As Edward D. Jones & Co. prepares to complete its purchase of a Missouri thrift, the brokerage's plans in banking are turning out to be far more ambitious than it had first indicated.
Jones & Co. has added home loans and credit cards to the list of products that it intends to market nationwide, according to Steven Novik, a principal with the St. Louis-based firm.
When it announced its acquisition plans last October, the firm said it was buying Boone National Savings and Loan Association to enter the trust business.
Thrift regulators have yet to give Jones & Co. the go-ahead to acquire the $64 million-asset thrift, based in Columbia. But if approval is granted this spring, as seems likely, some industry experts expect Jones & Co. to use the thrift to transform itself into a diversified financial services company.
Jones & Co.'s goal "really is to integrate all bank products," said Rolland Johannsen, president of Furash & Co., a financial services consulting firm in Washington.
With 3,200 offices and 1.7 million customers nationwide, Jones & Co. has long been seen as a formidable rival of banks, particularly in the small towns where the brokerage has its roots.
Mr. Novik, who is overseeing Jones & Co.'s acquisition of Boone National, said the personal trust business remains the big draw of the deal, because customers have been asking specifically for this service.
But, he added, "home loans are an area that have been very attractive to us." He said Jones & Co.'s brokers will market the loans, with Boone handling the processing. "We're very confident of Boone's back-room operations," he said.
Boone would also be able to handle processing of credit cards and other fee-generating products, Mr. Novik said.
On the other hand, he said, Jones & Co. has already ruled out some business lines. For instance, the firm won't attempt to enter the corporate trust business. Nor will it market Boone's certificates of deposit through its brokerage network.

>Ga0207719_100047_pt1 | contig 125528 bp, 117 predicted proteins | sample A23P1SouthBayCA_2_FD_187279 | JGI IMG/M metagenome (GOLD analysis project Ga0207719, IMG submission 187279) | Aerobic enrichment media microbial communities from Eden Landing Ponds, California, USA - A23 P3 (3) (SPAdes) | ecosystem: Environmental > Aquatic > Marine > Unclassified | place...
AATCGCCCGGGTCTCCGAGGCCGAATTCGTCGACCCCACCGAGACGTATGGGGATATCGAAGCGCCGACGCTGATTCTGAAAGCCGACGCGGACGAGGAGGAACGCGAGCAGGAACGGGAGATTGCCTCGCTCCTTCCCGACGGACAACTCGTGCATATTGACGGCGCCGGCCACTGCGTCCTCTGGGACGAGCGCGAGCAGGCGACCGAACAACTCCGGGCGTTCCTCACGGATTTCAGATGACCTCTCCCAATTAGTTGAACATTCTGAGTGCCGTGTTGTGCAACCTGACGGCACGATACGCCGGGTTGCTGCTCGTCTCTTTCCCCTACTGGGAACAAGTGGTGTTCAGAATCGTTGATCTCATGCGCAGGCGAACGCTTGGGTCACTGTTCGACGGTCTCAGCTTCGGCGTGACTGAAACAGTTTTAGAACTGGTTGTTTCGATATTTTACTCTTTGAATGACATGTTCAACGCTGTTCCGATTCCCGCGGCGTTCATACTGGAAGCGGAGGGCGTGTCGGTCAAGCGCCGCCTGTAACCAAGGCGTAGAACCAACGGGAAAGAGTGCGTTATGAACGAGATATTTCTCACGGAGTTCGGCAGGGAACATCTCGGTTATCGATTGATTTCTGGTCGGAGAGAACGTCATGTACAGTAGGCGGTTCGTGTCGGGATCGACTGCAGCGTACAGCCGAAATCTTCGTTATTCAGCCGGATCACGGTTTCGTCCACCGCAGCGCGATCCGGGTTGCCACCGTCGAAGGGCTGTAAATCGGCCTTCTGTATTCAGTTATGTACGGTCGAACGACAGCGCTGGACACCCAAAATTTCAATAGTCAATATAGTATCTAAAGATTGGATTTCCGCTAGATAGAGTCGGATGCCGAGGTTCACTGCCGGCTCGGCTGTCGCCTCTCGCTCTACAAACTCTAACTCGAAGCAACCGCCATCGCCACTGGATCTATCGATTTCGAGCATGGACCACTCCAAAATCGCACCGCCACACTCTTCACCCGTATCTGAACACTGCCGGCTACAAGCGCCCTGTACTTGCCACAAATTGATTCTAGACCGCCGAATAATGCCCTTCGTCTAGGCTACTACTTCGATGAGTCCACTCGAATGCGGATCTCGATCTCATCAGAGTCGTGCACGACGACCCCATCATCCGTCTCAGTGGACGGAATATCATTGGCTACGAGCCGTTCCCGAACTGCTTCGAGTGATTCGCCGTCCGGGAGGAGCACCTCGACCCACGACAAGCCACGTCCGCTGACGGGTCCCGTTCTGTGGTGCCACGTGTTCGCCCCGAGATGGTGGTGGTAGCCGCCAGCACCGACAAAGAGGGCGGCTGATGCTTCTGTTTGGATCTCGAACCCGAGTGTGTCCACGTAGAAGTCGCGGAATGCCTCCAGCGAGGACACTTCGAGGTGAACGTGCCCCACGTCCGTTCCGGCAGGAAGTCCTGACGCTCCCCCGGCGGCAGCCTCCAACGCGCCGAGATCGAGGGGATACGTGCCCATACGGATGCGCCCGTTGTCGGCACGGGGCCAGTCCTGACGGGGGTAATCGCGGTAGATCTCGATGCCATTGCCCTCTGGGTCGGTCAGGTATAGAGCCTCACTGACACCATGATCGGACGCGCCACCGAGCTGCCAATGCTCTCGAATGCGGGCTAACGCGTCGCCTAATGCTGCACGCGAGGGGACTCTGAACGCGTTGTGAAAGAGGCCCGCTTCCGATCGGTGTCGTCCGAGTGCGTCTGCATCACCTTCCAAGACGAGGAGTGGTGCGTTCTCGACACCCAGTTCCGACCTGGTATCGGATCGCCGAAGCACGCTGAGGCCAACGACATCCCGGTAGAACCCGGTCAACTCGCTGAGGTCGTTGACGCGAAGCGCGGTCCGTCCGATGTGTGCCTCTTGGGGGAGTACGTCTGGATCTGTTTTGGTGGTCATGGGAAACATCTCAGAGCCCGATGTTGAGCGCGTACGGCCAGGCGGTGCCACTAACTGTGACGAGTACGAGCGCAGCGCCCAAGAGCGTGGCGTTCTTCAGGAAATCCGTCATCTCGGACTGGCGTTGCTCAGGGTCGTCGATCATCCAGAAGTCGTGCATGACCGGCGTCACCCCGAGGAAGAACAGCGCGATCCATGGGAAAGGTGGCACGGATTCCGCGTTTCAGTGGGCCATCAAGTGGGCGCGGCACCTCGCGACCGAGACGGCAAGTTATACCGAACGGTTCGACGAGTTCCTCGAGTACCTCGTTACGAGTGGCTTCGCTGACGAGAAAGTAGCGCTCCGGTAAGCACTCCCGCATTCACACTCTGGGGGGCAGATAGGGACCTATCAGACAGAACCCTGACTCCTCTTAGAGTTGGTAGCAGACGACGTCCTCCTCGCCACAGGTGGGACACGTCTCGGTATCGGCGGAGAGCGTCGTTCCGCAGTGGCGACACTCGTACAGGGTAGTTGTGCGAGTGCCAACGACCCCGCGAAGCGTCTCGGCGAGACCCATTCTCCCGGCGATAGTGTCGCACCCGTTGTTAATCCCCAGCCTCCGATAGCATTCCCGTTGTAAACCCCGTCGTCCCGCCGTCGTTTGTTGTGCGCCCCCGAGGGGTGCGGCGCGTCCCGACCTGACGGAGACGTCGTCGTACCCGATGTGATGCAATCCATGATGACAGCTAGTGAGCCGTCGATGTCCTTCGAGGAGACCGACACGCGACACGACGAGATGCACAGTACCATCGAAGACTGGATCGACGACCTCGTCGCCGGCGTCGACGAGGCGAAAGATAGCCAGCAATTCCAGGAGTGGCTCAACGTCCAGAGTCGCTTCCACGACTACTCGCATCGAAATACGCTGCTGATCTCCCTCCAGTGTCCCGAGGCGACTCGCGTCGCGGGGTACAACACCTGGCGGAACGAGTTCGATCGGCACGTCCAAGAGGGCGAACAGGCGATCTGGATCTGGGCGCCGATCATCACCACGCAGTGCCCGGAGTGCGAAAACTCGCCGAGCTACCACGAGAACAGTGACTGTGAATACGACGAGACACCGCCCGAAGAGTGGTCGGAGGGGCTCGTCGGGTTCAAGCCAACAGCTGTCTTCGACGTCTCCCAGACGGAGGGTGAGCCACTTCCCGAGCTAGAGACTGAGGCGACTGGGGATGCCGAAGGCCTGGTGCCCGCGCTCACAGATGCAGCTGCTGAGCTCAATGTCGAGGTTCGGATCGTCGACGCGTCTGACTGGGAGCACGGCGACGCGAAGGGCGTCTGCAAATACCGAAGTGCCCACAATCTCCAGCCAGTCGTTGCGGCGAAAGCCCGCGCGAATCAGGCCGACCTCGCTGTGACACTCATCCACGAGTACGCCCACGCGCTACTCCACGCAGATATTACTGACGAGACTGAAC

"We want to use the thrift to generate trust and other business, but we're not going to be in the business of generating deposits for it," Mr. Novik said. "The thrift does that well on its own."
He declined to specify when Jones & Co. will begin offering the expanded services, saying only that personal trust will be the first new product. One reason is that Jones & Co. already has substantial experience in the personal trust arena. The firm has been offering these services for a year through a referral arrangement with The Trust Co., St. Joseph, Mo.
Lyman Frick, president of The Trust Co., said the bank has set up more than 50 accounts for Jones. The firm will continue to refer customers to The Trust Co. until Jones' own trust operations begin, Mr. Novik said.
That won't happen until the Office of Thrift Supervision acts on Jones & Co.'s applications to form a thrift holding company and exercise trust powers. The agency is looking closely at how Jones plans to operate the thrift.
At issue is whether the thrift would be adequately "insulated from liabilities" incurred by Jones & Co., and whether there would be "potential conflicts of interest that might occur," said Dean Shahinian, senior counsel for the OTS.
The OTS has fielded some complaints from bankers about Jones & Co.'s plans. On January 13, the Missouri Bankers Association petitioned the OTS to block Jones & Co. from acquiring Boone National with its trust department intact, unless its trust activities were severely limited. Missouri permits its trust companies to operate only within the state and those that border on it.
A spokeswoman for Jones & Co. said such limits are unlikely to be imposed. "We believe the OTS is well within its rights to exercise its federal preemption of state law."
Some bankers shrugged off the news that Jones & Co. is expanding its plans for the Missouri thrift.
"Ten years down the road no one is going to be able to tell the difference between a brokerage and a bank," said James T. Prangey, a senior vice president at Adams Bank and Trust, Oglala, Neb.